Workplace Stress and Occupational Burnout Syndrome among Active Medical Workers during COVID-19 Pandemic in Mumbai
Introduction: The WHO listed COVID-19 as a pandemic on March 11th, 2020. Fear of infection and isolation led to adversely affected mental health. Such working conditions may aggravate the factors causing stress. Occupational stress is the disruption of psychological and physiological homeostasis forcing the individual to deviate from normal functioning in interaction with their jobs in the work environment. Occupational burnout syndrome is a multi-dimensional characteristic of mental and somatic symptoms, due to chronic workplace stress associated with professional work. The sudden emergence of COVID 19 led to chaos amongst the medical fraternity, additional workload along with stressful working environment. The study determines the level of workplace stress and occupational burnout among the active medical workers during the COVID 19 pandemic in Mumbai.
Methods: Data was collected from 262 medical professionals using a self-reported questionnaire both online and offline with demographic and working details along with the Maslach Burnout Inventory Human Services Survey (MBI) and Workplace stress scale. Data was analyzed using the Chi-square test.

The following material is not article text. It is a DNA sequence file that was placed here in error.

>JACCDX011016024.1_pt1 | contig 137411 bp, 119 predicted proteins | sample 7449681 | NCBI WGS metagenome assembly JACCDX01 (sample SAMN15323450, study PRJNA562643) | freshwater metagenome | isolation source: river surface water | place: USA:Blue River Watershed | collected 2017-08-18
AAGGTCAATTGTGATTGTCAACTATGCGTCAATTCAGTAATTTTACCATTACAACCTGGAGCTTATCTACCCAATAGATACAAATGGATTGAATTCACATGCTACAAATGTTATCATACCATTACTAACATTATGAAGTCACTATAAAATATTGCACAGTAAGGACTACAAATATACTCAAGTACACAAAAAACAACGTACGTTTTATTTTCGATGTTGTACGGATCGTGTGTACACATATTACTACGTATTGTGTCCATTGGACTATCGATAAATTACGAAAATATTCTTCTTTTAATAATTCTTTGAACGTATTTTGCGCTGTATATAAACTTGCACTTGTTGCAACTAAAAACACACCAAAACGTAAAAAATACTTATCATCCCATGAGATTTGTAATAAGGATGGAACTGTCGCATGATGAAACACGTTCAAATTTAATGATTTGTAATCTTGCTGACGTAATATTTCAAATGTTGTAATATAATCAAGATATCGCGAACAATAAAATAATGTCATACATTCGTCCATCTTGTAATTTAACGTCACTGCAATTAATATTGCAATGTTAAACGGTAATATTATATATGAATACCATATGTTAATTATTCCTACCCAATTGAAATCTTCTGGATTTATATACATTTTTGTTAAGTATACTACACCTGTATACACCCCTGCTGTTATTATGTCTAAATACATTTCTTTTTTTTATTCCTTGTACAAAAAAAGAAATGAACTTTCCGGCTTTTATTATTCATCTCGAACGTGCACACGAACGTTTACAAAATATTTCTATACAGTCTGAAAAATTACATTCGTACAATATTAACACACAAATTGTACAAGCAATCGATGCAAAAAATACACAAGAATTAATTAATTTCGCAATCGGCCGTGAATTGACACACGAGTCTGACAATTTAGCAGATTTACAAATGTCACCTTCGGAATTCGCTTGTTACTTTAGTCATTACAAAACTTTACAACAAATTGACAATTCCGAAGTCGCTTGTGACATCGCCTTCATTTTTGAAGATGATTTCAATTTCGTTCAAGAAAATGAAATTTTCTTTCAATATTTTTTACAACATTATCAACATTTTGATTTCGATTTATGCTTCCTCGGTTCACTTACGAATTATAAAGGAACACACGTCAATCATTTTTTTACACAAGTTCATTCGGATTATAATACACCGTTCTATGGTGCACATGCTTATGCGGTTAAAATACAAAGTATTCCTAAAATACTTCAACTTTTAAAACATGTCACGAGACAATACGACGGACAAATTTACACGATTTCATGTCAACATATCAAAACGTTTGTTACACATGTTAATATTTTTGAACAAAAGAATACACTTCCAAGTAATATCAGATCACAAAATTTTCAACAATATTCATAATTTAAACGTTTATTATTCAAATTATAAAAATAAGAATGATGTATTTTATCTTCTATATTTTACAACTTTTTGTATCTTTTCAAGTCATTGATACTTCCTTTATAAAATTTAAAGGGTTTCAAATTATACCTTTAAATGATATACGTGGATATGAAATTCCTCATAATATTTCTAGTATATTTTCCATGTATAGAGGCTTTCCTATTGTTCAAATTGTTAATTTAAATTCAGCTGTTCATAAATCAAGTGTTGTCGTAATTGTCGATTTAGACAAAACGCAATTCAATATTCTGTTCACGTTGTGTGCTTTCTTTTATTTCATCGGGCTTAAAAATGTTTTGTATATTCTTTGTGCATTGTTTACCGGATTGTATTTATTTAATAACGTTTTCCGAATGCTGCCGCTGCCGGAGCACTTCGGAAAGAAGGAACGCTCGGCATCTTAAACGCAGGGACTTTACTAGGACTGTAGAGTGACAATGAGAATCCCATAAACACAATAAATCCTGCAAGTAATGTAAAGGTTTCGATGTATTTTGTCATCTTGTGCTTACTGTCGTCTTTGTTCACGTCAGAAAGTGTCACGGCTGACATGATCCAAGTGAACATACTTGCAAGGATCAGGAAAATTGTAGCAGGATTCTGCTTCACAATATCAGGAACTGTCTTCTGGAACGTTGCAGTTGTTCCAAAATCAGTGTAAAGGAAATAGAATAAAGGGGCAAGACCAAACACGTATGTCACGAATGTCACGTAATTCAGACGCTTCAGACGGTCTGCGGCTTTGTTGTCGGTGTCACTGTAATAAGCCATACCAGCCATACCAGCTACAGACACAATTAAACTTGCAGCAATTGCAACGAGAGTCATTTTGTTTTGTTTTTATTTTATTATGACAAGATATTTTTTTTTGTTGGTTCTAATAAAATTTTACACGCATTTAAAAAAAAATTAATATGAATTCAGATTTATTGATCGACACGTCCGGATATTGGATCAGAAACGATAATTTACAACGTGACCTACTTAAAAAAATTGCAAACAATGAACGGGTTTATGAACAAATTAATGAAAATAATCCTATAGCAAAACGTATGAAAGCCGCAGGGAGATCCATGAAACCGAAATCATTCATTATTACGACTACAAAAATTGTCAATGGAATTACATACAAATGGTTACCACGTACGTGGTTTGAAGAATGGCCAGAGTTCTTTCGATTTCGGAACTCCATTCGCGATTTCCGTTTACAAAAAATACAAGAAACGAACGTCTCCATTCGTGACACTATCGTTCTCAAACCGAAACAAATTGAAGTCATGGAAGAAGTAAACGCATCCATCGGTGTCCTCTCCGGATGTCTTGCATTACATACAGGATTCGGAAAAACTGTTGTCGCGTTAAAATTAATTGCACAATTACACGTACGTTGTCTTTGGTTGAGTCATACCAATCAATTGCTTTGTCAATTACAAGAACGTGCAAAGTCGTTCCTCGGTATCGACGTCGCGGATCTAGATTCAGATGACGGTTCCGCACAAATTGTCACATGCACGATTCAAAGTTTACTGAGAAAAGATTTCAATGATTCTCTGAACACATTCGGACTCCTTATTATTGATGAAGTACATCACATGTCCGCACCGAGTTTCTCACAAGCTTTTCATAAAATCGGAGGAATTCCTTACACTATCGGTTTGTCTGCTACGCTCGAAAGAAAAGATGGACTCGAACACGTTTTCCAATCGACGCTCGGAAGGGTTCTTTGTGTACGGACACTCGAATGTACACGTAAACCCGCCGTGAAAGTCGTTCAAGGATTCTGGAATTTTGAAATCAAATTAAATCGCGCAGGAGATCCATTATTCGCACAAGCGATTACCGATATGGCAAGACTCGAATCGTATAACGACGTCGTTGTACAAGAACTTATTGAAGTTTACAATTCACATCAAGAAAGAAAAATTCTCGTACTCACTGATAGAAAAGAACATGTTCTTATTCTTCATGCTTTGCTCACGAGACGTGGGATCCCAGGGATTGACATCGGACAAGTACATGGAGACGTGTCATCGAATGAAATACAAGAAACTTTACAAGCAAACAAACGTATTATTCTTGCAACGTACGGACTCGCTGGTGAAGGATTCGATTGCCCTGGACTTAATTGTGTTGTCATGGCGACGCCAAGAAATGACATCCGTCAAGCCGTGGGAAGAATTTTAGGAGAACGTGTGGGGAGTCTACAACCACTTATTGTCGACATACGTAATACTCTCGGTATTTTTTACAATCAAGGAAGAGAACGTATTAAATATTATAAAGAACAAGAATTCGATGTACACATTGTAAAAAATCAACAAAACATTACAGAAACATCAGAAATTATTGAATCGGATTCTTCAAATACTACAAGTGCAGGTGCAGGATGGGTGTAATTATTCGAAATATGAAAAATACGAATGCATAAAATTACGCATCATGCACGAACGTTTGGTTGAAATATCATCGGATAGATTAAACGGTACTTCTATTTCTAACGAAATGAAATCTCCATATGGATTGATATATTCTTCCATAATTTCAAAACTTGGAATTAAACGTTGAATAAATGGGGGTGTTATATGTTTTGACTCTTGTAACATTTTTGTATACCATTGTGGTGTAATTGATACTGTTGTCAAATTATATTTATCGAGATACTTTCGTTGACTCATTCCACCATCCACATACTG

Results: 63.4% respondents aged 21-30 yrs. 49.6% had 1-5yrs of working experience, 58.8% worked 7-12 hours per day, while 67.9% worked 6 days per week. 62.6% had high levels of depersonalization on the MBI, more prevalent among males and younger age groups working for 7days a week in the hospital setting, 67.2%scored high on personal achievement component of MBI, 62.2% showed moderate levels of emotional exhaustion more in 30-40yr old and those with <10 years of working experience. 31.3% had moderate while 22.2% had severe levels of workplace stress on the stress scale. Higher proportion of stress was prevalent in age groups of 21-30 yrs.
Conclusion: Moderate to high proportions of workplace stress and Burnout syndrome was evident. Higher levels of stress were associated with higher levels of all domains of the MBI. Younger age and male gender were predisposed to burnout syndrome and stress and the level of burnout varied significantly by work profile and years of experience.
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